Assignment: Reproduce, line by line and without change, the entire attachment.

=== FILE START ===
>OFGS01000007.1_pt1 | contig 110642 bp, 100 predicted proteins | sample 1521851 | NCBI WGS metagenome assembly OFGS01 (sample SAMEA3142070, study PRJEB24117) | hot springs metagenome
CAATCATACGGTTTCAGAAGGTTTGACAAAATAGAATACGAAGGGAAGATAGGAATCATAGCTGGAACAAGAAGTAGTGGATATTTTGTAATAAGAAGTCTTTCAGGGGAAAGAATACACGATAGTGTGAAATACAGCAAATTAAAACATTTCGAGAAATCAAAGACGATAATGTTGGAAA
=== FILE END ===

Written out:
>OFGS01000007.1_pt1 | contig 110642 bp, 100 predicted proteins | sample 1521851 | NCBI WGS metagenome assembly OFGS01 (sample SAMEA3142070, study PRJEB24117) | hot springs metagenome
CAATCATACGGTTTCAGAAGGTTTGACAAAATAGAATACGAAGGGAAGATAGGAATCATAGCTGGAACAAGAAGTAGTGGATATTTTGTAATAAGAAGTCTTTCAGGGGAAAGAATACACGATAGTGTGAAATACAGCAAATTAAAACATTTCGAGAAATCAAAGACGATAATGTTGGAAA